Wat Lao





(515) 282 – 1801


Donechanh Southammavong, donechanh@hotmail.com

For more information check out their website!


Dress Modestly

Remove shoes 

Don’t point outstretched legs towards the Altar or the Monks


Student Testimonial

By Alexa Patti

The Wat Lao Buddhist temple serves as a place of refuge for the migrants of Southeast Asia, especially Laos. The community begin migrating in 1975 at the end of “Secret War” in Laos (was America fought alongside the Vietnam War), bringing with them their culture, language, history, and religious practices and beliefs. Two decades later, in 1997, they established a place of worship on SE Park Drive: Wat Lao, which just means “Lao Temple.” Since then, the Temple has served as a place of belonging in the face of the uncertainties of the world.

The temple is intricate and finely detailed. Painted with bright reds, greens, and golds, the building is modeled after native Lao architecture. The space itself consists of four buildings. The most vital of these is the central temple, where there is a beautiful altar filled with flowers and other religious paraphernalia. Right next to the temple is the home of the Temple’s monks, which is known as the “monks’ sanctuary.” Standing at the front of the property, along Park Drive, are two guest houses, both of which serve as housing for out of town visitors.

Religious practices often revolve around celebratory occasions in the Buddhist traditions of Southeast Asia. Traditionally, services are held on Sundays. The temple doors open around nine in the morning so that the matriarch line of the Temple (mothers and wives) can begin to prepare a pot luck that is served after services. Services feature a good deal of chanting, some prayers, and also a “dharma talk” in which a monk expounds Buddhist teachings to the laity. With the exception of traditional Buddhist chants that are uttered in the ancient Indian language of Pali, the service is conducted entirely in Laotian.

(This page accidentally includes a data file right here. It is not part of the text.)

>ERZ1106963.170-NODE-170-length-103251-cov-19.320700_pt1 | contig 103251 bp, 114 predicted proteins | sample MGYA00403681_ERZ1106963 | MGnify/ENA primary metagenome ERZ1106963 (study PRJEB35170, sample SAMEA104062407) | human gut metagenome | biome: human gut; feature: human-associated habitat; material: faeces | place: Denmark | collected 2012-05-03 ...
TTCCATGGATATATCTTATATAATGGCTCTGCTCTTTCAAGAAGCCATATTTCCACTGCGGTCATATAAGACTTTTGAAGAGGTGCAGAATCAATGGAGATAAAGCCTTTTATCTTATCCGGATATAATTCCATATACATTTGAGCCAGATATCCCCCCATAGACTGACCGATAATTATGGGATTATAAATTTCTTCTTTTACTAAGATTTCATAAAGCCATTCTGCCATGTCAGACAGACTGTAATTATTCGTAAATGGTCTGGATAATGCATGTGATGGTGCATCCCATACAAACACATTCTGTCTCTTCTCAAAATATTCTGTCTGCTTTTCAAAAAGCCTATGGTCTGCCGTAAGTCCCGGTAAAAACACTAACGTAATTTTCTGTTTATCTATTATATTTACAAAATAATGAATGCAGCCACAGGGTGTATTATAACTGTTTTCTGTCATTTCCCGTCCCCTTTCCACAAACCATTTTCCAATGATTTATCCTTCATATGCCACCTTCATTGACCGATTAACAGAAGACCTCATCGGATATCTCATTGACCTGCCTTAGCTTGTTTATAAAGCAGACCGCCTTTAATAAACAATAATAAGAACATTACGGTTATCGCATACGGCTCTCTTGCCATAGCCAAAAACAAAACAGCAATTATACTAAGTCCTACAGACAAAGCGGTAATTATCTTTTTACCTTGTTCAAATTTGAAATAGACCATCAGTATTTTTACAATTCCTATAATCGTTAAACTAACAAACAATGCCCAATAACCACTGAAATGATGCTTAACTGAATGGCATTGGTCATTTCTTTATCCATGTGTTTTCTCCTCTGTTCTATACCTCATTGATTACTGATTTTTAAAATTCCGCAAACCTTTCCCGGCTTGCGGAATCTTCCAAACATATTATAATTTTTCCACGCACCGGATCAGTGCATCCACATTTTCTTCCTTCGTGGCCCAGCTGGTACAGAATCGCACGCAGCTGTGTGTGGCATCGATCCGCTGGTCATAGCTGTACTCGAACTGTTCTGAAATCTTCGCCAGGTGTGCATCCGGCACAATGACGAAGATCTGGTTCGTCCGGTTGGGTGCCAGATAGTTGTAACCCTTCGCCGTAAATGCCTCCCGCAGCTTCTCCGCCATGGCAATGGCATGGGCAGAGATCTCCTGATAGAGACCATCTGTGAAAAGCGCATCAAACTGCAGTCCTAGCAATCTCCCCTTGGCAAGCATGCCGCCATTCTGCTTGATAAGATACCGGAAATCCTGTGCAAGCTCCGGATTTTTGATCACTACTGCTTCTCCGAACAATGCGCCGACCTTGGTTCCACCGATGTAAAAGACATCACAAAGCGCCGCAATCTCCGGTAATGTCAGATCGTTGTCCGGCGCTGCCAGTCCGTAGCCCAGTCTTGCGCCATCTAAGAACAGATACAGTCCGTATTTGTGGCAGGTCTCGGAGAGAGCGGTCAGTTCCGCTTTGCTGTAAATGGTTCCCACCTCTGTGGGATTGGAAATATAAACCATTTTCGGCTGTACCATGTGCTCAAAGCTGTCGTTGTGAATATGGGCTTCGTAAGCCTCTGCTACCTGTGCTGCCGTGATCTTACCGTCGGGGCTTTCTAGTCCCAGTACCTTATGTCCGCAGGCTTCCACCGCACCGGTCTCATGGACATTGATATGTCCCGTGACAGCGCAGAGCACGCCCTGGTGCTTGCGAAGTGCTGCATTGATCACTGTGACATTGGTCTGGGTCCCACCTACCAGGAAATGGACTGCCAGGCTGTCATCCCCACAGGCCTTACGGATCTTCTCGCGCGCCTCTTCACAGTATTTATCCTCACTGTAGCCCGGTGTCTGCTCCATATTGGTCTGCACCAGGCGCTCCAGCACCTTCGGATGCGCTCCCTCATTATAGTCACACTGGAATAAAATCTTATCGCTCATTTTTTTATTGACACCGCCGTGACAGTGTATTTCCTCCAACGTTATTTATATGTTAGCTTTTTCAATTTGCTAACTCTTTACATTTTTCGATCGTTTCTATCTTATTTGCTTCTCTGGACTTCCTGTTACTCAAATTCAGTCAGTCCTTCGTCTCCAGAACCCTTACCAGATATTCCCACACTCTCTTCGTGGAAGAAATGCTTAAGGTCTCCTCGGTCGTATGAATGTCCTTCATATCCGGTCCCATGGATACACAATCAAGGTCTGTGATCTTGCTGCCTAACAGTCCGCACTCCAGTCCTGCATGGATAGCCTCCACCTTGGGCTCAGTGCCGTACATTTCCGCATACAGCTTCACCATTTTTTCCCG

But the key practices of Lao Buddhism happen outside the Temple, not inside it. One of the chief teachings of Buddhism is simply always do good. By helping others and aspiring to be the best person you can be, you are fulfilling the will and mission of the Buddha. Over time, good deeds lead to better rebirths and ultimately to nirvana, release from the cycle of rebirth and achievement of a state of permanent rest and harmony.

One important holiday at Wat Lao is Ancestor’s Day, where the living take time to celebrate the lives of the dead. This celebration serves as a medium of communication between the deceased and their loved ones; it is therefore a powerful reminder that the dead are always with us. The holiday also helps effect a peaceful transition to the next life for the dead and brings comfort to the living.

At bottom, Buddhism is the simple reminder to do good and be good. These values are too often lost in today’s world. But at Wat Lao these values are not only remembered; they are also daily practiced.



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